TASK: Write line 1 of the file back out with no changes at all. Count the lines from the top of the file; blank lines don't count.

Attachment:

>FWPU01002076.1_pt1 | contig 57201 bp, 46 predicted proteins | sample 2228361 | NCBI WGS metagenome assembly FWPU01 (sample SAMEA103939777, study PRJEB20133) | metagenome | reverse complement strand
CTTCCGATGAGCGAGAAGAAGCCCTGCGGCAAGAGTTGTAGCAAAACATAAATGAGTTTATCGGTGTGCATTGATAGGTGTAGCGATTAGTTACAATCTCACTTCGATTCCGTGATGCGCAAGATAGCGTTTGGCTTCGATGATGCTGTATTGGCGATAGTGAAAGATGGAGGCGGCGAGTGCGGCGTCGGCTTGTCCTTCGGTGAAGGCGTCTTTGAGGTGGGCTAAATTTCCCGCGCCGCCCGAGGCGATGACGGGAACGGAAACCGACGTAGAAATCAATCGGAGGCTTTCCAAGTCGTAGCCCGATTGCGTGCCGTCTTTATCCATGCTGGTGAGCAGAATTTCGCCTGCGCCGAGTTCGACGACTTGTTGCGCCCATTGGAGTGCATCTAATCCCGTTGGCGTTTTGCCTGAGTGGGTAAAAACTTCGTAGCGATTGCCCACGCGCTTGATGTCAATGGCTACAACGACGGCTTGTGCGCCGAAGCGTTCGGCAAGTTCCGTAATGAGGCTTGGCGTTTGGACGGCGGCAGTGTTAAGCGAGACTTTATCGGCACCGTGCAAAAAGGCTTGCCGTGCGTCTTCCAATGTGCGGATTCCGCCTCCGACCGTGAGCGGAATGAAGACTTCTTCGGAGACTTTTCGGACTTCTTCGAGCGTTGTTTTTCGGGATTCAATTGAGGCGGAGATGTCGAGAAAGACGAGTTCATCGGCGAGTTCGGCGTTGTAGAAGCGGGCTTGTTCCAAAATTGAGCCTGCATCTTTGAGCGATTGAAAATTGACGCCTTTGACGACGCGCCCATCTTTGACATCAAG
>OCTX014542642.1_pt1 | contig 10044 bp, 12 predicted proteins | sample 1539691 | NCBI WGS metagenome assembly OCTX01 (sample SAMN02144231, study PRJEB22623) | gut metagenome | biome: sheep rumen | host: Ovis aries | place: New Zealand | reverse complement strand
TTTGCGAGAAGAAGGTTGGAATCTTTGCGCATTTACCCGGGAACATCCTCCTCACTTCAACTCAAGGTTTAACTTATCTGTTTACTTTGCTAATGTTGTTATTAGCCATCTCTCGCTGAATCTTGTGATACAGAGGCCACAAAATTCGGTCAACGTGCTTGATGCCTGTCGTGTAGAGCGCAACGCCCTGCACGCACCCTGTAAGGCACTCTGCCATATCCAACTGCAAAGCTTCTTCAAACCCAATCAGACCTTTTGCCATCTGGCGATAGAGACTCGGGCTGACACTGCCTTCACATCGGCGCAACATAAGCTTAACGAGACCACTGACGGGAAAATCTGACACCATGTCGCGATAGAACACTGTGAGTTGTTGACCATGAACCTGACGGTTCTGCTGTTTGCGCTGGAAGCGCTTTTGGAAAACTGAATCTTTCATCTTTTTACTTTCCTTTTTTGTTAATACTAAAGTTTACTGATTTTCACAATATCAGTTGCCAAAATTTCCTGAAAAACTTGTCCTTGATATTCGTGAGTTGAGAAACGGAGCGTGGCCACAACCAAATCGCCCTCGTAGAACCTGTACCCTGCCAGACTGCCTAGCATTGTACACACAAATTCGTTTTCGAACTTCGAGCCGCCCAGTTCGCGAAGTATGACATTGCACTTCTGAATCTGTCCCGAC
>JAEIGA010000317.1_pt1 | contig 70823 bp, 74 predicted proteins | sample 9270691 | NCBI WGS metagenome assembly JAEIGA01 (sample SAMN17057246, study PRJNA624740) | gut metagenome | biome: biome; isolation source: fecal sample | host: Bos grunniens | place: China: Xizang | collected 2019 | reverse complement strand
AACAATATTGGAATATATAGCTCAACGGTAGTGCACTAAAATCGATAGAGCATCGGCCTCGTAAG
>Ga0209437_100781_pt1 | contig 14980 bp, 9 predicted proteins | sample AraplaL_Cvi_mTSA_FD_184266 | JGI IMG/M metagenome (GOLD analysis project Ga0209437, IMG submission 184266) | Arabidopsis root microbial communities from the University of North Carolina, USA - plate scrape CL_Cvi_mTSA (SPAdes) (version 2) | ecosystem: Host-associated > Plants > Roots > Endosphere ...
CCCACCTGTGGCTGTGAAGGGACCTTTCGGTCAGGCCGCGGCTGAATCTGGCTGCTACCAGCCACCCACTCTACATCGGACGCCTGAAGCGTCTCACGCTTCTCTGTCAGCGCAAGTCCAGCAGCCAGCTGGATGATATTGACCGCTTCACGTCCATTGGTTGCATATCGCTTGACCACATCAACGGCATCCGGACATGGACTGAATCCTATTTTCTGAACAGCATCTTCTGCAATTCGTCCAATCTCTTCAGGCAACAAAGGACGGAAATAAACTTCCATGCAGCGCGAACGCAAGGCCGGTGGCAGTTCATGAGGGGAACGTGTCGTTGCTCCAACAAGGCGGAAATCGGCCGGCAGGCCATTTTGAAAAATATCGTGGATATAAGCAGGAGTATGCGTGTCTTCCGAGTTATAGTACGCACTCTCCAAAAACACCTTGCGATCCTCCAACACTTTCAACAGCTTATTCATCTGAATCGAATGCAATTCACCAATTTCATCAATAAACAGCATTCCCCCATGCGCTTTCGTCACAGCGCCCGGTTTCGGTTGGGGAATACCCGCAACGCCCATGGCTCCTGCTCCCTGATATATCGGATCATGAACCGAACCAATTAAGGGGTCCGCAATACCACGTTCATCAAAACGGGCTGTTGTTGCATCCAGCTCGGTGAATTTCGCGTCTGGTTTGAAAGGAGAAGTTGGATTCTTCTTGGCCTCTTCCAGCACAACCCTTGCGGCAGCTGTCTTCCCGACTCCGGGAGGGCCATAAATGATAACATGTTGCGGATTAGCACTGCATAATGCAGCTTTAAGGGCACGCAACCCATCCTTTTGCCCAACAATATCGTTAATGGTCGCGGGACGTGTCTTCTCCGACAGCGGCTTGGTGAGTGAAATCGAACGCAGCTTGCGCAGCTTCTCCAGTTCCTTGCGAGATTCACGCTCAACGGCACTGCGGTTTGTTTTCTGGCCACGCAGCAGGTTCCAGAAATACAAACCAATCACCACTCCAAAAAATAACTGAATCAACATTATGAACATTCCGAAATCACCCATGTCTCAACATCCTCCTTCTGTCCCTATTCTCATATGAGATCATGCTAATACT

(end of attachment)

>FWPU01002076.1_pt1 | contig 57201 bp, 46 predicted proteins | sample 2228361 | NCBI WGS metagenome assembly FWPU01 (sample SAMEA103939777, study PRJEB20133) | metagenome | reverse complement strand